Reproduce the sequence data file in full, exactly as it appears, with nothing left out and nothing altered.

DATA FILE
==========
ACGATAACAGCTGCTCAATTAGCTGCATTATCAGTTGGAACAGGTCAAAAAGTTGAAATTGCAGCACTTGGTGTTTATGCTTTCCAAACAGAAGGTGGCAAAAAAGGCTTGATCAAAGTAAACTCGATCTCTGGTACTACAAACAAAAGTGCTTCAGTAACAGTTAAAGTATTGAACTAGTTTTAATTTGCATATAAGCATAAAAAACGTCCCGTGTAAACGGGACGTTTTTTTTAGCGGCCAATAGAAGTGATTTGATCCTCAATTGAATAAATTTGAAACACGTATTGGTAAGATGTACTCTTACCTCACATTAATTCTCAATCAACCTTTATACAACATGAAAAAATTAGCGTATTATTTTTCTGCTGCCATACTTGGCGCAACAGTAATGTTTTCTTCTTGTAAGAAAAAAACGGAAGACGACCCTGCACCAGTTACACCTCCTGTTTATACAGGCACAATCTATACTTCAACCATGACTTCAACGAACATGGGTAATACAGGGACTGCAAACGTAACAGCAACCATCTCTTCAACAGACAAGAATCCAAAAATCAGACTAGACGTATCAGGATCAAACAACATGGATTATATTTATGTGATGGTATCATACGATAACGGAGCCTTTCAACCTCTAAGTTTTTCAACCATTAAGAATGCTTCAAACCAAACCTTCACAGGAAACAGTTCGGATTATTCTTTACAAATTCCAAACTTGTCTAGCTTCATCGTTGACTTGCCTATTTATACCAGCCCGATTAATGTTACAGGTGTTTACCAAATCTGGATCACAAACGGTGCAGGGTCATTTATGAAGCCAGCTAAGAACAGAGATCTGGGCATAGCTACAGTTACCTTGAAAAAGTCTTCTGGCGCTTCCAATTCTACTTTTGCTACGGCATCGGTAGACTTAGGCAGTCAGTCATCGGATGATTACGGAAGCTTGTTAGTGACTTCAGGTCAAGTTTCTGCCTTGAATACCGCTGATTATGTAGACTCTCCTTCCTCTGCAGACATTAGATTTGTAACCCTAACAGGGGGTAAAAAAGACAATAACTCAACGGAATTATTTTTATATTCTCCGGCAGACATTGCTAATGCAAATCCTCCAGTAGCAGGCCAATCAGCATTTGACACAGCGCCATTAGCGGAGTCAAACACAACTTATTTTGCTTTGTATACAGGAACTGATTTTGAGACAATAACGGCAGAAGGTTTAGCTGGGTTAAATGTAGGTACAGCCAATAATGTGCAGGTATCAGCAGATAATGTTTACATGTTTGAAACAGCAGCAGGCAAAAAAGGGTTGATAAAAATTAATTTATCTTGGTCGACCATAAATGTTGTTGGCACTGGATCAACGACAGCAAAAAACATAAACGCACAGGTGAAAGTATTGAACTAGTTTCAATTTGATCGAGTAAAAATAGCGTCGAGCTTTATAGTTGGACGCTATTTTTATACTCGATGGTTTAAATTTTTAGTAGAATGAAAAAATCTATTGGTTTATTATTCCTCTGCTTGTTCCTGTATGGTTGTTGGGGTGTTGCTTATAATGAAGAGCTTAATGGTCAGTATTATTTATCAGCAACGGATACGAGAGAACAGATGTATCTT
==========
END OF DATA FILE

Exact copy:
ACGATAACAGCTGCTCAATTAGCTGCATTATCAGTTGGAACAGGTCAAAAAGTTGAAATTGCAGCACTTGGTGTTTATGCTTTCCAAACAGAAGGTGGCAAAAAAGGCTTGATCAAAGTAAACTCGATCTCTGGTACTACAAACAAAAGTGCTTCAGTAACAGTTAAAGTATTGAACTAGTTTTAATTTGCATATAAGCATAAAAAACGTCCCGTGTAAACGGGACGTTTTTTTTAGCGGCCAATAGAAGTGATTTGATCCTCAATTGAATAAATTTGAAACACGTATTGGTAAGATGTACTCTTACCTCACATTAATTCTCAATCAACCTTTATACAACATGAAAAAATTAGCGTATTATTTTTCTGCTGCCATACTTGGCGCAACAGTAATGTTTTCTTCTTGTAAGAAAAAAACGGAAGACGACCCTGCACCAGTTACACCTCCTGTTTATACAGGCACAATCTATACTTCAACCATGACTTCAACGAACATGGGTAATACAGGGACTGCAAACGTAACAGCAACCATCTCTTCAACAGACAAGAATCCAAAAATCAGACTAGACGTATCAGGATCAAACAACATGGATTATATTTATGTGATGGTATCATACGATAACGGAGCCTTTCAACCTCTAAGTTTTTCAACCATTAAGAATGCTTCAAACCAAACCTTCACAGGAAACAGTTCGGATTATTCTTTACAAATTCCAAACTTGTCTAGCTTCATCGTTGACTTGCCTATTTATACCAGCCCGATTAATGTTACAGGTGTTTACCAAATCTGGATCACAAACGGTGCAGGGTCATTTATGAAGCCAGCTAAGAACAGAGATCTGGGCATAGCTACAGTTACCTTGAAAAAGTCTTCTGGCGCTTCCAATTCTACTTTTGCTACGGCATCGGTAGACTTAGGCAGTCAGTCATCGGATGATTACGGAAGCTTGTTAGTGACTTCAGGTCAAGTTTCTGCCTTGAATACCGCTGATTATGTAGACTCTCCTTCCTCTGCAGACATTAGATTTGTAACCCTAACAGGGGGTAAAAAAGACAATAACTCAACGGAATTATTTTTATATTCTCCGGCAGACATTGCTAATGCAAATCCTCCAGTAGCAGGCCAATCAGCATTTGACACAGCGCCATTAGCGGAGTCAAACACAACTTATTTTGCTTTGTATACAGGAACTGATTTTGAGACAATAACGGCAGAAGGTTTAGCTGGGTTAAATGTAGGTACAGCCAATAATGTGCAGGTATCAGCAGATAATGTTTACATGTTTGAAACAGCAGCAGGCAAAAAAGGGTTGATAAAAATTAATTTATCTTGGTCGACCATAAATGTTGTTGGCACTGGATCAACGACAGCAAAAAACATAAACGCACAGGTGAAAGTATTGAACTAGTTTCAATTTGATCGAGTAAAAATAGCGTCGAGCTTTATAGTTGGACGCTATTTTTATACTCGATGGTTTAAATTTTTAGTAGAATGAAAAAATCTATTGGTTTATTATTCCTCTGCTTGTTCCTGTATGGTTGTTGGGGTGTTGCTTATAATGAAGAGCTTAATGGTCAGTATTATTTATCAGCAACGGATACGAGAGAACAGATGTATCTT